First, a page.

There had been cultural contact between Nubians and Arabs long before the rise of Islam.
Islam spread to Sudan from the north, after the Islamic conquest of Egypt.
Nubia had already been Christianized, also from Egypt, hence the old Nubian church followed Coptic Christianity.
The Nubian Christian kingdoms of Nobatia, Makuria and Alodia fell to the Islamic invasions in 650, 1312 and 1504, respectively. From 1504, northern Sudan was ruled by the Muslim Funj Sultanate.
Southern Sudan, i.e. South Kordofan and what is now South Sudan, is part of Sub-Saharan Africa and was neither Christianized nor Islamized until the 19th century.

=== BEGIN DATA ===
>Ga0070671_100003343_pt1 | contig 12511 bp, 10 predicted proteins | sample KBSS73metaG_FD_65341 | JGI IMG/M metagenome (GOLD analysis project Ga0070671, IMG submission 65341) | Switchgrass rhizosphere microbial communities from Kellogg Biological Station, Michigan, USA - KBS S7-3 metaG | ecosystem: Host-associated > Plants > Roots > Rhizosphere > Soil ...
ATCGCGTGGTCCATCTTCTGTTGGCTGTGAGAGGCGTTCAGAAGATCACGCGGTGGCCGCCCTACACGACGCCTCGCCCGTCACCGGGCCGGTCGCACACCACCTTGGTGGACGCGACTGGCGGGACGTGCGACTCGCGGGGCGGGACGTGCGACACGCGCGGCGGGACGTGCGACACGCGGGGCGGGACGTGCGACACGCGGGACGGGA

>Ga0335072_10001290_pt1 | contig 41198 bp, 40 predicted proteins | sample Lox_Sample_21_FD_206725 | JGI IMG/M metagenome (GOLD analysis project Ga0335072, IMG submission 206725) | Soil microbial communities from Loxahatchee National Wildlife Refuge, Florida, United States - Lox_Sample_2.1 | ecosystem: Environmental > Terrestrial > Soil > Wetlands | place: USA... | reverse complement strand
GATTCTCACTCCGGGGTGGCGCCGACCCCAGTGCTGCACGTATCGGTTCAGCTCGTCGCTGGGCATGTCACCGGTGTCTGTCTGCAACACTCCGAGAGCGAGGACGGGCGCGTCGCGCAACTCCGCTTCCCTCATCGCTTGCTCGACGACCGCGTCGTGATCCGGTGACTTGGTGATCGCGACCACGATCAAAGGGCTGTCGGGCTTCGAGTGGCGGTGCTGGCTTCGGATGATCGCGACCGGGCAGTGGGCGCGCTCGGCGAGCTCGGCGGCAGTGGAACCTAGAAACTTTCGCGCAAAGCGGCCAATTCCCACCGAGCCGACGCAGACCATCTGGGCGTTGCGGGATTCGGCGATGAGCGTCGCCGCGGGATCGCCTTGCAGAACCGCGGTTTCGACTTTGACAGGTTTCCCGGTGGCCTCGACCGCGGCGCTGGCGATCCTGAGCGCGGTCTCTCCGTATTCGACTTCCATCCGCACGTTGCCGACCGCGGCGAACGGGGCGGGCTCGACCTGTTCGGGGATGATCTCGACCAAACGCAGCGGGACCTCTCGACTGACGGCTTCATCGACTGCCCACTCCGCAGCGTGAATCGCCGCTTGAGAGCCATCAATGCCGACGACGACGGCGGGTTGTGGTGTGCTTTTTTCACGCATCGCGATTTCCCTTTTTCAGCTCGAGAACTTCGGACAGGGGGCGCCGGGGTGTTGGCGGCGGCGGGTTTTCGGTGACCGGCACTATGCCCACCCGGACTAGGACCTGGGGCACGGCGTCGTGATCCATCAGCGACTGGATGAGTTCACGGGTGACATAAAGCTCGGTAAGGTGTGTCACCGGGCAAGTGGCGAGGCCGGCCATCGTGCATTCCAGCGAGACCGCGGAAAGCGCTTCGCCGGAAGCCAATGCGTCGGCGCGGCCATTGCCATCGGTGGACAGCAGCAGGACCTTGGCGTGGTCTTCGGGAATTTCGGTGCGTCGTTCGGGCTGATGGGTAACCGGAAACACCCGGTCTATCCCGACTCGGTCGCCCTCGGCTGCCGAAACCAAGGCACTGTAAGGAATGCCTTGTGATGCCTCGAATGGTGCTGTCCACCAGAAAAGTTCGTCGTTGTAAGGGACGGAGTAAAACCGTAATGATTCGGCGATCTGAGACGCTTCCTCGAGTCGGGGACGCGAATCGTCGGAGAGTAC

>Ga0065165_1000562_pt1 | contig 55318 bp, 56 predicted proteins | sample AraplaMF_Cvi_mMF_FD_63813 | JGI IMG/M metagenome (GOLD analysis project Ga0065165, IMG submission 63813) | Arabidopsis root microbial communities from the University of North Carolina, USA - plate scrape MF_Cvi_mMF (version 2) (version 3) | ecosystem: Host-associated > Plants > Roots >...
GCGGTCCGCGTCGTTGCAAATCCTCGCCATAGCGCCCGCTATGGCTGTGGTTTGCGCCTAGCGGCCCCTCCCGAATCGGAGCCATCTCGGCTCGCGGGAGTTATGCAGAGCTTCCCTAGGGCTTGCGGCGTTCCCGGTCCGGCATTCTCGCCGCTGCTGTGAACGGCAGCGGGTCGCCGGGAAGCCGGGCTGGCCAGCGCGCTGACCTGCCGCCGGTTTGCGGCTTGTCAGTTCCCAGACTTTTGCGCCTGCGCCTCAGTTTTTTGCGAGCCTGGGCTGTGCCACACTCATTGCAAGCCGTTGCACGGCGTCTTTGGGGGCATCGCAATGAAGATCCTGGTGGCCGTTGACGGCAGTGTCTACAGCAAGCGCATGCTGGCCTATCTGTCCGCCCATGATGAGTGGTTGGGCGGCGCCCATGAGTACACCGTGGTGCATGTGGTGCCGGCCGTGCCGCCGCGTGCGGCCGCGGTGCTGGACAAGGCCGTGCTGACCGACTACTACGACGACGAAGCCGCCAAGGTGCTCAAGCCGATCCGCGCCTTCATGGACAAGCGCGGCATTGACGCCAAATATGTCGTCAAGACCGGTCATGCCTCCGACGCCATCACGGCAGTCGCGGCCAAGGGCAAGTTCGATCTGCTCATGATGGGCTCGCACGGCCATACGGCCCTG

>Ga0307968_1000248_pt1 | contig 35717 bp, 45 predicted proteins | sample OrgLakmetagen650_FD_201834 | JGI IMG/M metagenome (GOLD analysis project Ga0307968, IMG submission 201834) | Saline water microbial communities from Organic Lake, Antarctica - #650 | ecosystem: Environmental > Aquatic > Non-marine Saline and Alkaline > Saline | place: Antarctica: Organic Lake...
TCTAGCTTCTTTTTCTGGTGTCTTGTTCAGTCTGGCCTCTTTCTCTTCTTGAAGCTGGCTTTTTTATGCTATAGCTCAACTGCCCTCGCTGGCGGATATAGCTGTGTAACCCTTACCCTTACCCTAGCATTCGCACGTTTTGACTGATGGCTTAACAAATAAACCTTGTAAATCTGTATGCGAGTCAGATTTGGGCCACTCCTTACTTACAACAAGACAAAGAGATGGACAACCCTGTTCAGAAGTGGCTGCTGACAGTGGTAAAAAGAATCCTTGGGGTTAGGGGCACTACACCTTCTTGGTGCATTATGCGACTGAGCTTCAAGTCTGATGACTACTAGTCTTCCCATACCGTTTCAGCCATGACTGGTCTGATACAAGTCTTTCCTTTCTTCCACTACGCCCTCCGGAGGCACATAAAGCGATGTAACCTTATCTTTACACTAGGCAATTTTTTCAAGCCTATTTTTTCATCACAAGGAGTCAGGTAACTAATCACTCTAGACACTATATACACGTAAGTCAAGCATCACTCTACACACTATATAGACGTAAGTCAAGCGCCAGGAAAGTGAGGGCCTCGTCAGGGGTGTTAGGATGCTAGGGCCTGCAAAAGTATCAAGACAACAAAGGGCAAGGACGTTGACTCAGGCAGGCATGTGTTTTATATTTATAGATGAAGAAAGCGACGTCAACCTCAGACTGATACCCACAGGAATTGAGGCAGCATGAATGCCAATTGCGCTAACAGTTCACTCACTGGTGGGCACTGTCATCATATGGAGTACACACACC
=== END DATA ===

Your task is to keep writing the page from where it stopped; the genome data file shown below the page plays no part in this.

This region fell under Islamic rule under Muhammad Ali, and there has been religious and ethnic conflict ever since; the Mahdiyah uprisings (1881-1899) can even be seen as the origin of political Islamism and resulted in British control during 1899-1955.
Racial and religious conflicts between the Arab Muslim north and the Black African Christian South re-erupted in the First Sudanese Civil War (1955-1972), the Second Sudanese Civil War (1983-2005), the War in Darfur (2003-2010) and the ongoing conflict (since 2011).